Far too many reformers, regardless of ideology, forget two key principles in pushing for changes that will stick in community institutions.
The first principle is an organizational fact. Both change and stability are constants in every societal institution. No institution is static. They are stable in adhering to rules and daily routines while adopting small and big changes at the same time.
Think of state, federal and local government, big and small business, hospitals and clinics, police and court systems, and yes, K-12 schools and universities. Planned and unplanned changes occur all the time amid officials and practitioners going about their daily duties. But these changes–installing computers in police cars to doctors using electronic health records for doctors in diagnosing ill patients to teachers allowing students to use their cell phones as clickers in answering classroom questions–are not what reformers seek.
The changes that current reformers of every stripe seek–charter school advocates, online enthusiasts, pay-for-performance champions, Common Core Standards boosters–are not these everyday changes that occur in classrooms, schools, districts, and states. Often they dismiss those changes as not “real” or “true” reform but changes of no great significance. They want to “revolutionize” the institution. They want the kind of big changes that emit the smell of improvement, nay, “transformation.”
Knowing that change and stability are inherent to every societal institution and in tense equilibrium is important because reformers consistently paint existing institutions as “traditional,” “resistant to change,” and in need of a “revolution.” In wanting their version of “true reform” they have to dismiss the daily changes that occur as inconsequential or even changes that perpetuate the “status quo.” That forgetfulness of this institutional fact on the part of reformers is forgivable if they acknowledge that it is a fact of life and build on it rather than dismiss it as insignificant.
The second principle is making clear publicly the theory of change that drives the proposed reform. What is the logic of the change? What do reformers believe will cause a desired result to occur? What assumptions are being made about the institution, the participants, and how the change will unfold once adopted. And even more questions.
Based on these two principles often ignored by big name reformers on the national stage, I want to downsize both to fit the classroom and school where teachers and principals, often in concert with parents, work daily and plan and implement changes that they hope will lead to improvements in teaching and learning.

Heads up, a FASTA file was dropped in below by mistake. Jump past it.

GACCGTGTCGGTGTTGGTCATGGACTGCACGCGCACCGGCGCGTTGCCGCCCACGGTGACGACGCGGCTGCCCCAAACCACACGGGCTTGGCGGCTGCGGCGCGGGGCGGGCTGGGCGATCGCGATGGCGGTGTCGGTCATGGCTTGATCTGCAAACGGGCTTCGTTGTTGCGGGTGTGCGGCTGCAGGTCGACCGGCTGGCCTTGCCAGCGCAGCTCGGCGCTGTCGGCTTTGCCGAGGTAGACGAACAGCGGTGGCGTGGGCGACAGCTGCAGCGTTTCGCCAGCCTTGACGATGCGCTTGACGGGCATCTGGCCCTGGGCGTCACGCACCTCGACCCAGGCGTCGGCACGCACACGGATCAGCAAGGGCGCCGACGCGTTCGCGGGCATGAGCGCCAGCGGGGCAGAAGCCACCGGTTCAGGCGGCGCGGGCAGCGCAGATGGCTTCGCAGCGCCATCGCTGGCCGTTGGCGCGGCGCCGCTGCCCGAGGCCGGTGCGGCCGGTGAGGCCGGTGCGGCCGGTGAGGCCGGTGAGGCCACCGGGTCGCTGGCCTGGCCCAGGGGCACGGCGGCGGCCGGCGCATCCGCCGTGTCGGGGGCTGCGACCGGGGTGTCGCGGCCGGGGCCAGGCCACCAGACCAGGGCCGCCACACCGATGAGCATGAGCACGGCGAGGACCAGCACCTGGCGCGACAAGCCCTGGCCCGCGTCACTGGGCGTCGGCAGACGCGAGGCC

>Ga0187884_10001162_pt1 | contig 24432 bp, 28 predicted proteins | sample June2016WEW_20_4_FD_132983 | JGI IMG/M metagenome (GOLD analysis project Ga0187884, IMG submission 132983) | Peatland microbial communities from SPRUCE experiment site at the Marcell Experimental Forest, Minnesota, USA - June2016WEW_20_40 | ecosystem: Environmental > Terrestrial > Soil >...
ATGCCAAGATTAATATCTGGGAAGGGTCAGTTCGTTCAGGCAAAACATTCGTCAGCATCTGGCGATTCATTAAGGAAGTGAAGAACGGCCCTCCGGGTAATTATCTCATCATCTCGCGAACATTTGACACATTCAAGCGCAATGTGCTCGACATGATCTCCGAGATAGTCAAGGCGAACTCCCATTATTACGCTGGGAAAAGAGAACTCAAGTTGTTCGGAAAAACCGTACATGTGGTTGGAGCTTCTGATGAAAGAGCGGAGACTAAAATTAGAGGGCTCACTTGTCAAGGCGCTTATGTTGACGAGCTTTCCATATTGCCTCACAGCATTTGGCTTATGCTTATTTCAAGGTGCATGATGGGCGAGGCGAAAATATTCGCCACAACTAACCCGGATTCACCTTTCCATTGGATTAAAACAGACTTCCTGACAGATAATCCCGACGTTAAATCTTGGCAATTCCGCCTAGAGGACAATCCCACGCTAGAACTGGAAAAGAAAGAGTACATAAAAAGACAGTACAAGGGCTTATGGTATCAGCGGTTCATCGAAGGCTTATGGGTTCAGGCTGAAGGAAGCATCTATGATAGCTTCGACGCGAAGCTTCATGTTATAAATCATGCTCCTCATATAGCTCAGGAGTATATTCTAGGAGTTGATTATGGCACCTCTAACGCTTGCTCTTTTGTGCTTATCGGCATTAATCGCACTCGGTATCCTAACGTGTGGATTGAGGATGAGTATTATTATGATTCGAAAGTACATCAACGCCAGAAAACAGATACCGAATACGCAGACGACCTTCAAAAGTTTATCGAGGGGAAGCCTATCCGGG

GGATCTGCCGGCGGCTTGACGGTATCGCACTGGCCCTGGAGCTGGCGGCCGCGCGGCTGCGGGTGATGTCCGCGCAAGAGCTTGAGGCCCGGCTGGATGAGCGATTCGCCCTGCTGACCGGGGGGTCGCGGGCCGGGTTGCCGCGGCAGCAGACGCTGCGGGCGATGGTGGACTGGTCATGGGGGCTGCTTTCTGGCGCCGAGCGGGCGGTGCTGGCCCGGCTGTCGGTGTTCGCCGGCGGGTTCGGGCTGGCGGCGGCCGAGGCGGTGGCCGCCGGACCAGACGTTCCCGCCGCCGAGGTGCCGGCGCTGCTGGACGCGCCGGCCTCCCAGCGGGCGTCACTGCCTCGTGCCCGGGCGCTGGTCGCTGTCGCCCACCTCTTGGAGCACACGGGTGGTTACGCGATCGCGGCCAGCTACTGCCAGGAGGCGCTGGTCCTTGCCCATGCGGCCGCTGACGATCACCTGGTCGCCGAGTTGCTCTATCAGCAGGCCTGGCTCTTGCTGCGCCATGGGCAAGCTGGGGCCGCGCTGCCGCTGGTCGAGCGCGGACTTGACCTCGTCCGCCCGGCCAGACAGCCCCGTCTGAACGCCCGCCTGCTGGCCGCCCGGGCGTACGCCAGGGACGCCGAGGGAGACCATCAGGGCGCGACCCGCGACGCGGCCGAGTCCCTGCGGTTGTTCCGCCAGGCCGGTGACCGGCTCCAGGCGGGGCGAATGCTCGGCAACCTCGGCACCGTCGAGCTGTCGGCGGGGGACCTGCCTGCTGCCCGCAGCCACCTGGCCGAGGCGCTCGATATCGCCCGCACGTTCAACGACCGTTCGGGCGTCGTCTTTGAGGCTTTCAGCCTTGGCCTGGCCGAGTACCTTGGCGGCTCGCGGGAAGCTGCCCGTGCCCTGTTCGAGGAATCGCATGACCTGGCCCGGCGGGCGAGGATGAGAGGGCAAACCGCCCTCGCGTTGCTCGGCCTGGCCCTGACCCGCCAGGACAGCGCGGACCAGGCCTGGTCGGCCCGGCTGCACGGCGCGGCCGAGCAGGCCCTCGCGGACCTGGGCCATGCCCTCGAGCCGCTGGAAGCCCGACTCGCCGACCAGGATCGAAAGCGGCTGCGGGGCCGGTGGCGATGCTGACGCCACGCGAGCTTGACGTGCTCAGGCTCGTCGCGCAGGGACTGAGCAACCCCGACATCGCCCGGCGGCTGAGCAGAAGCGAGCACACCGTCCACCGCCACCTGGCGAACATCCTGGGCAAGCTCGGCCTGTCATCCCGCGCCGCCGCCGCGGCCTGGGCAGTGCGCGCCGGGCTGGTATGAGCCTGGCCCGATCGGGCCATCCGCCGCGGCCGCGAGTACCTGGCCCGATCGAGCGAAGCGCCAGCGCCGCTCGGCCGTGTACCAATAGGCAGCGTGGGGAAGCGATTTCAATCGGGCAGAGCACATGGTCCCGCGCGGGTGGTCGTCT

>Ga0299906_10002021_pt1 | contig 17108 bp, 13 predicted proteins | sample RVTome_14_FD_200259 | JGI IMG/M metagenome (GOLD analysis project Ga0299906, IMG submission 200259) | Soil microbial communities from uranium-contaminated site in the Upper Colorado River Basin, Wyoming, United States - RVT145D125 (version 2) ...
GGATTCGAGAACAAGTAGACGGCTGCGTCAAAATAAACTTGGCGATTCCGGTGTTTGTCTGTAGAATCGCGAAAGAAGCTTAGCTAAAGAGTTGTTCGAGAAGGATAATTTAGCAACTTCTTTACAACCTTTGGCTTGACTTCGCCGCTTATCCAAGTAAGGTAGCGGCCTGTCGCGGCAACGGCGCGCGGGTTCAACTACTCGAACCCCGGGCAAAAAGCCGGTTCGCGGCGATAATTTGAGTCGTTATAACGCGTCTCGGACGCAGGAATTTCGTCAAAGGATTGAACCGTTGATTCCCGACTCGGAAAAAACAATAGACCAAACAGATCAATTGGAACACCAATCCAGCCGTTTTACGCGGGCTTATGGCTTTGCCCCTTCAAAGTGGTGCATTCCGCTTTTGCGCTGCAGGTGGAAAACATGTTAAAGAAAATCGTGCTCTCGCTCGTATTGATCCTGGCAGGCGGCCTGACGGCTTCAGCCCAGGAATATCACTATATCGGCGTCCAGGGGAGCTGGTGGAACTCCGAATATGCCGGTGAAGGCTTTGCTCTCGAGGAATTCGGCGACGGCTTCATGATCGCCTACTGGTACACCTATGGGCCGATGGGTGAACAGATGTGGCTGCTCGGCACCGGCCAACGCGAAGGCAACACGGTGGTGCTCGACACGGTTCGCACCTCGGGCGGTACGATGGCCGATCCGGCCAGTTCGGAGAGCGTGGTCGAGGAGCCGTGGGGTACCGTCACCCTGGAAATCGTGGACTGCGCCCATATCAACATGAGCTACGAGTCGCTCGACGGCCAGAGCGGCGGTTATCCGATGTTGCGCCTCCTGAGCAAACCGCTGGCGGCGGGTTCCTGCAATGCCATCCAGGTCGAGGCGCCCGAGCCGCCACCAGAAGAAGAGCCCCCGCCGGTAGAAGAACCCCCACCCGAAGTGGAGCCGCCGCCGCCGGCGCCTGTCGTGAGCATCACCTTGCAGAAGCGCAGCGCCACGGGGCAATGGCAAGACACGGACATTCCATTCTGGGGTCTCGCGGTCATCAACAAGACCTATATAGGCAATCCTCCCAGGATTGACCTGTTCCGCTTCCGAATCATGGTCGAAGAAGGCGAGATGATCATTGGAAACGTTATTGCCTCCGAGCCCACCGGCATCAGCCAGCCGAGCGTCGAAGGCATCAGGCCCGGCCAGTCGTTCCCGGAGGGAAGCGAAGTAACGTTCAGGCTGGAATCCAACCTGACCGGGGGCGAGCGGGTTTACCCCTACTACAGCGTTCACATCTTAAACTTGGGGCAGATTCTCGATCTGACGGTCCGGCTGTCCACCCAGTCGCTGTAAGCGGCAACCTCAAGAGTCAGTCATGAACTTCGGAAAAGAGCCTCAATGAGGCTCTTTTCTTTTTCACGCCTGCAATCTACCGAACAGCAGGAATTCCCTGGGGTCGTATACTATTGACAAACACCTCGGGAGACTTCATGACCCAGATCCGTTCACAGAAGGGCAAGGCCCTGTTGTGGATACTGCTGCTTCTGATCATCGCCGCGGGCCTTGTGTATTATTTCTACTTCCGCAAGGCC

I believe that it is the spirit of democracy to air and debate proposed changes in policies and practice for those affected. I believe that is practical in getting those who are expected to alter their work routines to understand the proposed change. I believe that is morally responsible for those engaged in seeking improvement to lay out answers to the following questions.
1. What are the problems you want to solve? What are your goals?
2. What assumptions are built into the change?
3. What strategies are you using to solve those problems? Are the strategies consistent with assumptions?
4. What capacities (knowledge and skills) are needed to carry out the strategies to effect change? Who has them? Where to get them?
5. What has to be done in the school and classroom for the desired policy to be completely implemented?
6. How will you know that changes worked in the short-, mid-, and long-term?
What these questions do is lay out the theory of action embedded in the change for those touched by the change. Without getting at the innards of a proposed change–which is what these questions do–students, teachers, administrators, parents, taxpayers, and voters can only guess at its logic. When the daily work of those affected by the proposed change, their hopes and those of parents for their children, and the general public for the future of the rising generation are affected, knowing the theory driving the change is essential.
When I offer these questions to teachers, principals, superintendents, and school board members, I usually do it with many clear-cut examples. I also portray these questions in a graphic figure with boxes and arrows that illustrate the problems that a proposed change will potentially solve, the actual change itself, the assumptions embedded in the proposal, strategies, outcomes etc.
Take, for example, a current change highly desired by many educational associations, district officials, principals, teachers, and researchers: professional learning communities (PLC). The following shows my answers to the above questions.
I invite readers to read and discuss the theory of action driving so much talk about professional learning communities. For those readers who are thinking of making changes or have already embarked on such changes in their classrooms, schools, and districts, I would like to know whether the questions and figure were helpful or unhelpful.